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Scand J Med Sci Sports. 2010 Feb;20(1):e41-7. doi: 10.1111/j.1600-0838.2009.00892.x. Epub 2009 Apr 14.

Objectively assessed physical activity and aerobic fitness in a population-based sample of Norwegian 9- and 15-year-olds.

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1
Department of Sports Medicine, Norwegian School of Sport Sciences, UllevÄl Stadion, Oslo, Norway. elin.kolle@nih.no

Abstract

The present study described current physical activity, determined compliance with physical activity guidelines and assessed aerobic fitness in a nationally representative sample of 9- and 15-year-olds in Norway. In 2005-2006, 2299 children and adolescents were randomly recruited. The participation rate was 89% and 74% among the 9- and 15-year-olds, respectively. Physical activity was assessed objectively by accelerometry, and aerobic fitness was measured directly as peak oxygen uptake during a cycle ergometry test. Boys were more physically active than girls, and 9-year-olds were substantially more active than 15-year-olds. Physical activity was higher during weekdays than weekends, and 9-year-olds were most active during spring. While four out of five children met current physical activity guidelines, only half of the adolescents did. The mean (SD) values for peak VO2 were: 9-year-old boys, 48.2 (7.1) mL/min/kg; 9-year-old girls, 42.9 (6.7) mL/min/kg; and 15-year-old girls 41.1 (6.0) mL/min/kg and 15-year-old boys 51.9 (8.0) mL/min/kg. Because of the high participation rate, this study provides a good description of the physical activity and aerobic fitness in the young population. Finally, girls and adolescents seem appropriate targets when promoting physical activity in order to increase the proportion meeting the recommendations.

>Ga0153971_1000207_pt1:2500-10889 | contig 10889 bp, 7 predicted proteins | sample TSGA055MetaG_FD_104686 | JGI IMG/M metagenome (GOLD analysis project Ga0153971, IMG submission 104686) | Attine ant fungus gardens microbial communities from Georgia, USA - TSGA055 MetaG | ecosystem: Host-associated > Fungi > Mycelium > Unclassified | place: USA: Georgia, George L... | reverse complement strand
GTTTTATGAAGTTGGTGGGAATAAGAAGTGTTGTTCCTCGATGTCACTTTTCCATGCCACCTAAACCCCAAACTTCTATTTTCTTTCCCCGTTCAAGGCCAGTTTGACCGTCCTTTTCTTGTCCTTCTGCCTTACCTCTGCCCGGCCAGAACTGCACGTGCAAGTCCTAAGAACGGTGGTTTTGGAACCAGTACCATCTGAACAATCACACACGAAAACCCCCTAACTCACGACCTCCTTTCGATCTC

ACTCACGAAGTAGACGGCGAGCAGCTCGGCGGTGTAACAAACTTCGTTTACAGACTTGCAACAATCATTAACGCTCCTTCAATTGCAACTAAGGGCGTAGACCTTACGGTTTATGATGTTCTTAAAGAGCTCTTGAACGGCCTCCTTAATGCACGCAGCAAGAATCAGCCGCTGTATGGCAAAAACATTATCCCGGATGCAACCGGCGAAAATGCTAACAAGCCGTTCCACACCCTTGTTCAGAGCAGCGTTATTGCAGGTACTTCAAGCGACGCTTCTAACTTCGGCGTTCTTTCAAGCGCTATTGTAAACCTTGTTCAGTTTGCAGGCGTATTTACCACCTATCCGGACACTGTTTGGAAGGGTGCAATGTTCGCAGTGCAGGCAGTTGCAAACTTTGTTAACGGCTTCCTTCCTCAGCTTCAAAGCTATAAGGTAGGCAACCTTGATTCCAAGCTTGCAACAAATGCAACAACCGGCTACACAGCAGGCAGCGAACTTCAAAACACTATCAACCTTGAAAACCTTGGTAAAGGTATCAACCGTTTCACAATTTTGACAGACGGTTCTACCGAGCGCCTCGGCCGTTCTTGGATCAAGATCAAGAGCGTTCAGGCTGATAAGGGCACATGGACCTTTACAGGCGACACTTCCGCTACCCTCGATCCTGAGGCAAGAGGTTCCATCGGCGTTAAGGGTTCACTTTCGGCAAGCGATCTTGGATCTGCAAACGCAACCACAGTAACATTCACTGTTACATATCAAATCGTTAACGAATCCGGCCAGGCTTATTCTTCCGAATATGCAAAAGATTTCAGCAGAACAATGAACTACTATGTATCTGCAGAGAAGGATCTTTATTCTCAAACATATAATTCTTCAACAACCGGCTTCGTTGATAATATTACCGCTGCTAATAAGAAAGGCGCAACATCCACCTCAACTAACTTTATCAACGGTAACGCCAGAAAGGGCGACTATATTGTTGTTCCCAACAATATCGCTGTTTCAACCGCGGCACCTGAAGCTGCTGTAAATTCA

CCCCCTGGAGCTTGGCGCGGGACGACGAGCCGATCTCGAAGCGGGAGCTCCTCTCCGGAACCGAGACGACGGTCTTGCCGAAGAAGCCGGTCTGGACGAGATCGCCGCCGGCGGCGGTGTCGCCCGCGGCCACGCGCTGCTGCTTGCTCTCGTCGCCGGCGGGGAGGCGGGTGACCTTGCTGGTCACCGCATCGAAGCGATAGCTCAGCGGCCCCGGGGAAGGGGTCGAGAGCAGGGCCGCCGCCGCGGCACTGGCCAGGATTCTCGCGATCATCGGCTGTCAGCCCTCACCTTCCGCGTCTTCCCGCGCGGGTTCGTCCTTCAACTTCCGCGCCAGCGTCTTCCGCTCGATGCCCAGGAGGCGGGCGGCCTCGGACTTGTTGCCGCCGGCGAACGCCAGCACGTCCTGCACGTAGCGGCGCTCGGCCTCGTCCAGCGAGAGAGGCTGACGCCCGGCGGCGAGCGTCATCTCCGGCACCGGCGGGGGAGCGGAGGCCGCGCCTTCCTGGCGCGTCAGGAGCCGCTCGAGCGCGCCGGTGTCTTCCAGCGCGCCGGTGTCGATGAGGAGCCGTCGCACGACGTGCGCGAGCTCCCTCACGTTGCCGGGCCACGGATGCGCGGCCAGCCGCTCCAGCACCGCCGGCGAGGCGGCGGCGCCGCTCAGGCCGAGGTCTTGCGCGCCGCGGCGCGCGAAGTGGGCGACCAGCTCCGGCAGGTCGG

[Indexed for MEDLINE]

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